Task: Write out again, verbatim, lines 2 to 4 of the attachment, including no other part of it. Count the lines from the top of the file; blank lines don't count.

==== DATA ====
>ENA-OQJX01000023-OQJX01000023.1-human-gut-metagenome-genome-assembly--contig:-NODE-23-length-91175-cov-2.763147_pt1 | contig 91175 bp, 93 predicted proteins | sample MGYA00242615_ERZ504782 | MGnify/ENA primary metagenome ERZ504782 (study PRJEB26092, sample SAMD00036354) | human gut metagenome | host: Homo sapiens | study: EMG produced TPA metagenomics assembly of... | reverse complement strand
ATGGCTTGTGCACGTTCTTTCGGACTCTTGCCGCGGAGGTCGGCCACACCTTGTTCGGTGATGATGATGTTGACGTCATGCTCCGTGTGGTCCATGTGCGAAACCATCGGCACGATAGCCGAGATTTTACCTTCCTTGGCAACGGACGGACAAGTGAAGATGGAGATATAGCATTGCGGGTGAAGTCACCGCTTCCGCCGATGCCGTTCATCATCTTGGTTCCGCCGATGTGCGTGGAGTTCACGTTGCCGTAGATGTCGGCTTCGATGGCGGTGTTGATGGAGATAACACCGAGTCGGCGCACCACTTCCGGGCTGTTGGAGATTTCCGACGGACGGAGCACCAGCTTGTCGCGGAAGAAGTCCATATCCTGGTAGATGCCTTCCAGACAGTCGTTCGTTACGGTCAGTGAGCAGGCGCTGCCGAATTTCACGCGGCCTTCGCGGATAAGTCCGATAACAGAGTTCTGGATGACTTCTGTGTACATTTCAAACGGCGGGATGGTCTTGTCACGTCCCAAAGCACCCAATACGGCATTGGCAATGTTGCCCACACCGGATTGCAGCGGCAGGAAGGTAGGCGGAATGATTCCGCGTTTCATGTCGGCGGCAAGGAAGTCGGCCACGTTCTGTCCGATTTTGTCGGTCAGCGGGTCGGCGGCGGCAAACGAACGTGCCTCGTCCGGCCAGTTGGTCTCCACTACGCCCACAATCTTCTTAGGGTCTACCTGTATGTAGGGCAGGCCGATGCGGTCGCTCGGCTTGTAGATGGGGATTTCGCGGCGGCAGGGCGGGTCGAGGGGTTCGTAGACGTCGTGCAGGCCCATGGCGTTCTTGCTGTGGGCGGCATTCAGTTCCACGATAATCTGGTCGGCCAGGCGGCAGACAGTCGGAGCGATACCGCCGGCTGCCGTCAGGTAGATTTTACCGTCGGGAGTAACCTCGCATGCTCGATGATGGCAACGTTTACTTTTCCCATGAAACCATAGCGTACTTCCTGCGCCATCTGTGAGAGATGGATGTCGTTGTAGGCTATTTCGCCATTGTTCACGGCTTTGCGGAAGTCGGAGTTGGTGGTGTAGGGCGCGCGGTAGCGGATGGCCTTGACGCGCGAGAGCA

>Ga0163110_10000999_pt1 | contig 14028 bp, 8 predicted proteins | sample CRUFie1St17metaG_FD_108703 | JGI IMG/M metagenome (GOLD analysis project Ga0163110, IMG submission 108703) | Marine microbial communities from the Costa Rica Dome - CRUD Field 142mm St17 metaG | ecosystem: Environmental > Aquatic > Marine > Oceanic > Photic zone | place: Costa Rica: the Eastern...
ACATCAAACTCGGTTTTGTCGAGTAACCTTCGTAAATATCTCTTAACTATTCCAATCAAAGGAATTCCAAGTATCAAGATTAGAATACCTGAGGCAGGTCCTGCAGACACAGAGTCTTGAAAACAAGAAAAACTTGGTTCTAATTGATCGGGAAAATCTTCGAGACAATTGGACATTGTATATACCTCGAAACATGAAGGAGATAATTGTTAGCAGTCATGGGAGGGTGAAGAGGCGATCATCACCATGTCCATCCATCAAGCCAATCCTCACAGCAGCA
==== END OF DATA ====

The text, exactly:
ATGGCTTGTGCACGTTCTTTCGGACTCTTGCCGCGGAGGTCGGCCACACCTTGTTCGGTGATGATGATGTTGACGTCATGCTCCGTGTGGTCCATGTGCGAAACCATCGGCACGATAGCCGAGATTTTACCTTCCTTGGCAACGGACGGACAAGTGAAGATGGAGATATAGCATTGCGGGTGAAGTCACCGCTTCCGCCGATGCCGTTCATCATCTTGGTTCCGCCGATGTGCGTGGAGTTCACGTTGCCGTAGATGTCGGCTTCGATGGCGGTGTTGATGGAGATAACACCGAGTCGGCGCACCACTTCCGGGCTGTTGGAGATTTCCGACGGACGGAGCACCAGCTTGTCGCGGAAGAAGTCCATATCCTGGTAGATGCCTTCCAGACAGTCGTTCGTTACGGTCAGTGAGCAGGCGCTGCCGAATTTCACGCGGCCTTCGCGGATAAGTCCGATAACAGAGTTCTGGATGACTTCTGTGTACATTTCAAACGGCGGGATGGTCTTGTCACGTCCCAAAGCACCCAATACGGCATTGGCAATGTTGCCCACACCGGATTGCAGCGGCAGGAAGGTAGGCGGAATGATTCCGCGTTTCATGTCGGCGGCAAGGAAGTCGGCCACGTTCTGTCCGATTTTGTCGGTCAGCGGGTCGGCGGCGGCAAACGAACGTGCCTCGTCCGGCCAGTTGGTCTCCACTACGCCCACAATCTTCTTAGGGTCTACCTGTATGTAGGGCAGGCCGATGCGGTCGCTCGGCTTGTAGATGGGGATTTCGCGGCGGCAGGGCGGGTCGAGGGGTTCGTAGACGTCGTGCAGGCCCATGGCGTTCTTGCTGTGGGCGGCATTCAGTTCCACGATAATCTGGTCGGCCAGGCGGCAGACAGTCGGAGCGATACCGCCGGCTGCCGTCAGGTAGATTTTACCGTCGGGAGTAACCTCGCATGCTCGATGATGGCAACGTTTACTTTTCCCATGAAACCATAGCGTACTTCCTGCGCCATCTGTGAGAGATGGATGTCGTTGTAGGCTATTTCGCCATTGTTCACGGCTTTGCGGAAGTCGGAGTTGGTGGTGTAGGGCGCGCGGTAGCGGATGGCCTTGACGCGCGAGAGCA

>Ga0163110_10000999_pt1 | contig 14028 bp, 8 predicted proteins | sample CRUFie1St17metaG_FD_108703 | JGI IMG/M metagenome (GOLD analysis project Ga0163110, IMG submission 108703) | Marine microbial communities from the Costa Rica Dome - CRUD Field 142mm St17 metaG | ecosystem: Environmental > Aquatic > Marine > Oceanic > Photic zone | place: Costa Rica: the Eastern...
ACATCAAACTCGGTTTTGTCGAGTAACCTTCGTAAATATCTCTTAACTATTCCAATCAAAGGAATTCCAAGTATCAAGATTAGAATACCTGAGGCAGGTCCTGCAGACACAGAGTCTTGAAAACAAGAAAAACTTGGTTCTAATTGATCGGGAAAATCTTCGAGACAATTGGACATTGTATATACCTCGAAACATGAAGGAGATAATTGTTAGCAGTCATGGGAGGGTGAAGAGGCGATCATCACCATGTCCATCCATCAAGCCAATCCTCACAGCAGCA